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Decimal Wise, Pound Foolish?

The switch to penny pricing was intended to help small investors. But are there hidden costs?

May 26, 2003|Walter Hamilton | Times Staff Writer

NEW YORK — The pricing of stocks in decimals, hailed three years ago as a big step forward for individual investors, is suddenly being questioned by powerful forces on Wall Street.

In decimal pricing, stocks are quoted in simple dollars and cents rather than in fractions. Aside from making prices easier to understand -- 69 cents, for example, instead of 11/16 -- the introduction of decimals in 2000 and 2001 was intended to reduce the hidden costs incurred by small investors.

But critics say so-called penny pricing has made trading more expensive for big institutional investors, such as insurance companies and pension and mutual funds. And because many institutional investors are essentially acting on behalf of individuals, some critics wonder whether decimalization is hurting more small investors than it's helping.

William Donaldson, the new chairman of the Securities and Exchange Commission, has called for a review of decimal pricing. Richard Grasso, the chairman of the New York Stock Exchange, has said he'd like the SEC to do a test in which some stocks are priced in nickels.

Though changes in pricing increments may find some support, no one has suggested a return to fractions. And the current penny-pricing system has many strong backers, who say it has been a big benefit to individuals.

"Decimalization clearly has had positive impacts on the market," said Craig Tyle, general counsel at the Investment Company Institute, the mutual fund trade group.

It's unlikely that decimalization will be rolled back, in part because doing so would look like a sop to Wall Street, experts say. Penny pricing has sliced deeply into the profits of big investment banks. Given the cloud of scandal hanging over Wall Street, a move that aided brokerages at the perceived expense of small investors would create a stir.

Still, the discussion has reopened a larger debate about how to make the market a fairer place for small investors.

Decimalization has had two basic effects, most people agree.

It has narrowed the "spread" -- the difference between the price at which a brokerage will buy a stock from an investor and the price at which it will sell that same stock to another investor.

When spreads are narrowed, small investors can buy the average stock for a bit less and sell it for a bit more. In market parlance, penny pricing has improved the "inside" quote -- the highest bid to buy, and the lowest offer to sell, a stock.

But it also has had an unintended consequence: reducing the number of shares available at the inside quote.

Whereas 5,000 shares of a certain stock may have been available at the inside quote in pre-decimalization days, today there may be only 100. Thus the amount of stock available at the best price and the ability to easily execute a trade -- what market pros call "liquidity" -- have been reduced.

That means an institutional investor looking to buy 5,000 shares may have to make several smaller trades to acquire that much stock, potentially raising its overall trading costs.

To some experts, the liquidity problem stems not from penny pricing itself but from the strategies of some traders, particularly those on the NYSE. Specifically, decimal pricing has made it easier for traders to "penny jump" institutional orders.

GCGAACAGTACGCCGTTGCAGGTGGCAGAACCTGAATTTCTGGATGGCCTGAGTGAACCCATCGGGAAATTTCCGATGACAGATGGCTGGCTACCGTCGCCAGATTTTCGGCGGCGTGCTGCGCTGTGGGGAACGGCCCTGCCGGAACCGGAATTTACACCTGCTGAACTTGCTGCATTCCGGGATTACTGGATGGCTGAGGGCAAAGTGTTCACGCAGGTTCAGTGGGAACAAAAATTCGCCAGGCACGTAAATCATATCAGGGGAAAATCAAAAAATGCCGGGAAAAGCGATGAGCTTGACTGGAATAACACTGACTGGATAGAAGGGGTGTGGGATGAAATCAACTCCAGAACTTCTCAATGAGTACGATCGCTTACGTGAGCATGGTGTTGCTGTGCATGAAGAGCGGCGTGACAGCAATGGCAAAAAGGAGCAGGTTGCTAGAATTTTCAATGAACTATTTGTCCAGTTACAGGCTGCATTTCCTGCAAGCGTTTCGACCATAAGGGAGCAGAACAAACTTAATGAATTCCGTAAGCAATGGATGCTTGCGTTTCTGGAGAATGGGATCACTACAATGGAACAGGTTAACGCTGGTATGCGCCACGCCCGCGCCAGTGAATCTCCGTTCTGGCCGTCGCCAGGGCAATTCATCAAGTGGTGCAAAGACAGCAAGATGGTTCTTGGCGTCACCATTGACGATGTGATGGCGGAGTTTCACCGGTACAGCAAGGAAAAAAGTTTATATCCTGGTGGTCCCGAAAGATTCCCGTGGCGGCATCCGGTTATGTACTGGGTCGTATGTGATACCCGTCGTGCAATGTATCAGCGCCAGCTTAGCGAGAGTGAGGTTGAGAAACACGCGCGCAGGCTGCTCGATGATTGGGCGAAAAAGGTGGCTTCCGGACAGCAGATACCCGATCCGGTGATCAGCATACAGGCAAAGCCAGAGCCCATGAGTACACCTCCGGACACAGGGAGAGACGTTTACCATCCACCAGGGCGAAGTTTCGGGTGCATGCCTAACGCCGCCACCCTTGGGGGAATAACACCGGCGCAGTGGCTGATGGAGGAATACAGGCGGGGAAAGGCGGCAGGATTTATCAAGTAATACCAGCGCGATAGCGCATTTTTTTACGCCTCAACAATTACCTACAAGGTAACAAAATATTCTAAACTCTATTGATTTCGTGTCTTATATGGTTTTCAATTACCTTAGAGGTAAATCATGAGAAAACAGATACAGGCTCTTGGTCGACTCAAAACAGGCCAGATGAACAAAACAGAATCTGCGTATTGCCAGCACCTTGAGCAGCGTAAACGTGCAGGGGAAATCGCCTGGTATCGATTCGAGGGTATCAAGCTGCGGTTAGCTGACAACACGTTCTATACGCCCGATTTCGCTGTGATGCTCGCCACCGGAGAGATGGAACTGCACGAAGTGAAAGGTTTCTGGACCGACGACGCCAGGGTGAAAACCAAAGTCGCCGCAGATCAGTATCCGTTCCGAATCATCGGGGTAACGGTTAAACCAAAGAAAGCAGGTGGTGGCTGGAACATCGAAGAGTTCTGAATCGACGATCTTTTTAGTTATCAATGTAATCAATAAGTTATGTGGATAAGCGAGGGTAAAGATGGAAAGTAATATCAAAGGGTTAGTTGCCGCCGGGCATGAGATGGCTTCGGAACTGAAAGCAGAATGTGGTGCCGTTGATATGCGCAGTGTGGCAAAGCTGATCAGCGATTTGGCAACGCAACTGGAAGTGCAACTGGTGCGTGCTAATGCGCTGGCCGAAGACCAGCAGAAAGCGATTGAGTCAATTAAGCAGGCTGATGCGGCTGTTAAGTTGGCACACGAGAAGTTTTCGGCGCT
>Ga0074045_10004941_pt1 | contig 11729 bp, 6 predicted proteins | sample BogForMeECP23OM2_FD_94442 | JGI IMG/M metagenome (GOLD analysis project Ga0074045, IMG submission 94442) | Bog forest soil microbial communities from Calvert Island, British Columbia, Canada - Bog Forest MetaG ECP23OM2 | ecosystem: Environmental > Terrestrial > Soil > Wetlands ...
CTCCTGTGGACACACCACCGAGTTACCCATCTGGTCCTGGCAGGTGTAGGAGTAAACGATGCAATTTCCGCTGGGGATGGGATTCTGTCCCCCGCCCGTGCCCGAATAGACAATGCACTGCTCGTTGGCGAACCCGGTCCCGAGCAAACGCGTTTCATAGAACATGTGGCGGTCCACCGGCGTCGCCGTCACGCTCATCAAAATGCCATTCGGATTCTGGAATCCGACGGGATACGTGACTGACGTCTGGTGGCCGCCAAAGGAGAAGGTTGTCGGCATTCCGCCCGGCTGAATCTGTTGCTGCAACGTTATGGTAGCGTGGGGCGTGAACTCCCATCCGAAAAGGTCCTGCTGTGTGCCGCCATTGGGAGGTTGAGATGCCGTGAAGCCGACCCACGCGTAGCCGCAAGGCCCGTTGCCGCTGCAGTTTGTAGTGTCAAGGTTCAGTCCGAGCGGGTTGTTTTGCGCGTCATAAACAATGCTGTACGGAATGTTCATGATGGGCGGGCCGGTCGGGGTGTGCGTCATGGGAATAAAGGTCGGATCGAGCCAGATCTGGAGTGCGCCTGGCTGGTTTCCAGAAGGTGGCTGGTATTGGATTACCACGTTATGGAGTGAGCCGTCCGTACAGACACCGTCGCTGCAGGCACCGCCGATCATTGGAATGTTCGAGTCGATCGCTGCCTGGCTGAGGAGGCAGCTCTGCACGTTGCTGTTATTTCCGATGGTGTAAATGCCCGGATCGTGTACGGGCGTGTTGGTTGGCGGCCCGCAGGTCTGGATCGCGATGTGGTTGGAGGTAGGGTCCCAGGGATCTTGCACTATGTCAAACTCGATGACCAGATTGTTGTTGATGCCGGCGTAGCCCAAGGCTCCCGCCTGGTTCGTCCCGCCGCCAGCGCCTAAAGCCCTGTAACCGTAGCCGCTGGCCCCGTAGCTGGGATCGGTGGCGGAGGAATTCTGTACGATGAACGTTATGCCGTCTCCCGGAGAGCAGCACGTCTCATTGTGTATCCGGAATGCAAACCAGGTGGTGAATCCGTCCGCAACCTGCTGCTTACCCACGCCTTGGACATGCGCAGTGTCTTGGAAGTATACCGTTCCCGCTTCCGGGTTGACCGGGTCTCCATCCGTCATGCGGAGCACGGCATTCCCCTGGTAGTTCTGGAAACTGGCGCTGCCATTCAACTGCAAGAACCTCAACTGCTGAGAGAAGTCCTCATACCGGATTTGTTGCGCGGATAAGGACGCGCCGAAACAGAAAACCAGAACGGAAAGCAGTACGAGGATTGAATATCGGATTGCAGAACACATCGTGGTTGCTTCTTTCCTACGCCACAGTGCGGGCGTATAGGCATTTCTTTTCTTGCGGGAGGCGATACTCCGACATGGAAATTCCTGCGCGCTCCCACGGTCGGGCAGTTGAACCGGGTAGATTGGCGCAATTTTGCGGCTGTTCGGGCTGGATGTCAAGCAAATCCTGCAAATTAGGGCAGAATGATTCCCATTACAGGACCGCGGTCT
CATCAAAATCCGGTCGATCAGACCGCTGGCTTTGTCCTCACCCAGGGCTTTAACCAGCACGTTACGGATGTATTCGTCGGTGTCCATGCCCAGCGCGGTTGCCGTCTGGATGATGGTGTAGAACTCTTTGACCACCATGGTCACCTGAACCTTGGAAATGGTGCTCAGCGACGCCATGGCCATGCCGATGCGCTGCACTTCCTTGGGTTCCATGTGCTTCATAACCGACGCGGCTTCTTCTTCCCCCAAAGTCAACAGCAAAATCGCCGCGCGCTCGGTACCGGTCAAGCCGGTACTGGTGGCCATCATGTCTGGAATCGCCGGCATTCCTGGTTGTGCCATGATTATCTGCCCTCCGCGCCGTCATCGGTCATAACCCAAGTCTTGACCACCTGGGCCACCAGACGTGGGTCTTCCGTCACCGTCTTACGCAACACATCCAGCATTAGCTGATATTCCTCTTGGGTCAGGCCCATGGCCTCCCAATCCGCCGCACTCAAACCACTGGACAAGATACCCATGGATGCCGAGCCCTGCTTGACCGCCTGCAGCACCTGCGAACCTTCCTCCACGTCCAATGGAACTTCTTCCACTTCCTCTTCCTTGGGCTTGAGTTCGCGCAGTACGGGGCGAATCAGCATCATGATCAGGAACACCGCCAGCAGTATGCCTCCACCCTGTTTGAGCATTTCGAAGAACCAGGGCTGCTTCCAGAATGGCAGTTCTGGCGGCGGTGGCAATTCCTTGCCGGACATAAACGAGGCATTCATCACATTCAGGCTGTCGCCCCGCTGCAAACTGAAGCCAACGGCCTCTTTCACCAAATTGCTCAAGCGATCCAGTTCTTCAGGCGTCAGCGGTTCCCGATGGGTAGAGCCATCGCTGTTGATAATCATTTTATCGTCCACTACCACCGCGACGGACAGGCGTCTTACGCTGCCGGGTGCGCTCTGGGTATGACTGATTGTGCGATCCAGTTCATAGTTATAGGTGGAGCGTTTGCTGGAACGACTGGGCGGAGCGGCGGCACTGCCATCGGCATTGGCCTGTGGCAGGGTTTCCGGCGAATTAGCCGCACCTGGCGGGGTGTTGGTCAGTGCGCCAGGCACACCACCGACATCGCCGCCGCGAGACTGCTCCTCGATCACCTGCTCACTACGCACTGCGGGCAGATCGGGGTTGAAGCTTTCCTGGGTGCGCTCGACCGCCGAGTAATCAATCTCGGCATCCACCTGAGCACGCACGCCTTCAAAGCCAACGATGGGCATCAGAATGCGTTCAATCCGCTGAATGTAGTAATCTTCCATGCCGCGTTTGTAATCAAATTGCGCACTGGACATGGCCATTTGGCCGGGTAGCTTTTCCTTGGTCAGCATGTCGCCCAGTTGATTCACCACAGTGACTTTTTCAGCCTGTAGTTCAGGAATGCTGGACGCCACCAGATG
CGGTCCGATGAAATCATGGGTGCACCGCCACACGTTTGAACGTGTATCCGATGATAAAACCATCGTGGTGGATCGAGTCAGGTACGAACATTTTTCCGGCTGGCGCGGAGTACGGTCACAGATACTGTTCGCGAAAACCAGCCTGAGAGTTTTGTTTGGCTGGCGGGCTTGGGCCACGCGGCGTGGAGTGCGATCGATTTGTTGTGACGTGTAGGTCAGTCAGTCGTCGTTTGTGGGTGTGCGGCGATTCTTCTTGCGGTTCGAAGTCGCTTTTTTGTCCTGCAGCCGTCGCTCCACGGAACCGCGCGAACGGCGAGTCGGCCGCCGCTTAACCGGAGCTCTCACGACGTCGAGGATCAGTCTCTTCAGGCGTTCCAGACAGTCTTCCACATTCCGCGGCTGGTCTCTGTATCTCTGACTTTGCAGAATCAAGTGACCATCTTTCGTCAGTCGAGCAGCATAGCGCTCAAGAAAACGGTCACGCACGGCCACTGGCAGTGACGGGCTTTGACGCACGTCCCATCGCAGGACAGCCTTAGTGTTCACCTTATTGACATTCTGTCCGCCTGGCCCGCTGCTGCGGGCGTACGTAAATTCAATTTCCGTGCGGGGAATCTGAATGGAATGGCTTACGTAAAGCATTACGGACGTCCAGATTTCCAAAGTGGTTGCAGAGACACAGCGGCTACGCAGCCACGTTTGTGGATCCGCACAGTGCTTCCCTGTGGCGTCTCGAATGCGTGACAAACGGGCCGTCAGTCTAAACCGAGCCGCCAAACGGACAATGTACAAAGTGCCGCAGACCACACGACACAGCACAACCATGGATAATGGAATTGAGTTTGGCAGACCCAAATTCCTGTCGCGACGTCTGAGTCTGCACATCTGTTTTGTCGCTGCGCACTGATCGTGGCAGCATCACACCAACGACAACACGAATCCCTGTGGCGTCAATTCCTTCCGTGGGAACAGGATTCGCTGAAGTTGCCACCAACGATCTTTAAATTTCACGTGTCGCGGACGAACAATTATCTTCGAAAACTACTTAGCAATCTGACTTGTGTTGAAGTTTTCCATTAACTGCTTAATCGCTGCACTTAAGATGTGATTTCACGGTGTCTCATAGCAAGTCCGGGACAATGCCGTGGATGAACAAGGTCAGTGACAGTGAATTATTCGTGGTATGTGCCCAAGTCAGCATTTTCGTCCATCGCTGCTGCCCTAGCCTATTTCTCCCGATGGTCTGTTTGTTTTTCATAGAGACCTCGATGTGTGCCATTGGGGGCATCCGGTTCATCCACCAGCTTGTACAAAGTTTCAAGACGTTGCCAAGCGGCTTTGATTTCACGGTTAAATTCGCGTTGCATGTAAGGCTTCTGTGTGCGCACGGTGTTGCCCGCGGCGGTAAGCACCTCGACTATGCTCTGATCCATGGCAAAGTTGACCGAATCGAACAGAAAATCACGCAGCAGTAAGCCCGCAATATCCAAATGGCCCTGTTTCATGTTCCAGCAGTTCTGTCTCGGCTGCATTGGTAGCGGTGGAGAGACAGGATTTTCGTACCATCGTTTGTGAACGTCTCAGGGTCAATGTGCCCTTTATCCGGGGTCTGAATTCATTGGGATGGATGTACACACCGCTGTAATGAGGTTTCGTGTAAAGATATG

Imagine that a large investor sends an order to buy 5,000 shares of XYZ stock. A trader, sensing that XYZ's price is about to rise, jumps ahead of the investor by buying a block of XYZ shares at 1 cent more per share than the competing bid. The large investor might have to buy at a higher price from the penny-jumping trader -- a scenario that incenses institutions.

Fear of being penny-jumped has made some investors reluctant to place large orders, thus reducing liquidity.

The solution, some people say, would be for the NYSE to automatically execute many of the large orders that move through its trading system.

"We can have the benefits of decimalization and avoid the negative consequences, not by getting rid of decimalization but by undertaking other reforms," said Tyle of the mutual fund trade group.

An NYSE spokesman declined to comment.

Many people believe that decimalization will be good for the markets in the long run and that institutional investors simply have to adapt their trading strategies.

"I don't think decimalization has really hurt institutions," said Ian Domowitz, managing director at ITG Inc., an institutional brokerage.

In the meantime, there is some debate about the overall effect of decimalization on small investors.

There's broad agreement that lower spreads have helped small investors trading stocks on their own. But in the bear market, fewer people are doing that.

Instead, they're relying more on mutual funds, and there is evidence that funds are encountering higher costs.

A study by a pair of finance professors at Vanderbilt University and Emory University found that actively managed funds are incurring higher trading costs after the switch to decimalization. Those costs could be lowering average annual returns by more than 1 percentage point -- a hefty price in an era of drooping performance. There is no effect on index funds, which do less trading.

"It's clear evidence that, for mutual fund investors, decimalization has levied a cost on them," said Nicolas Bollen, the Vanderbilt professor who co-wrote the study.

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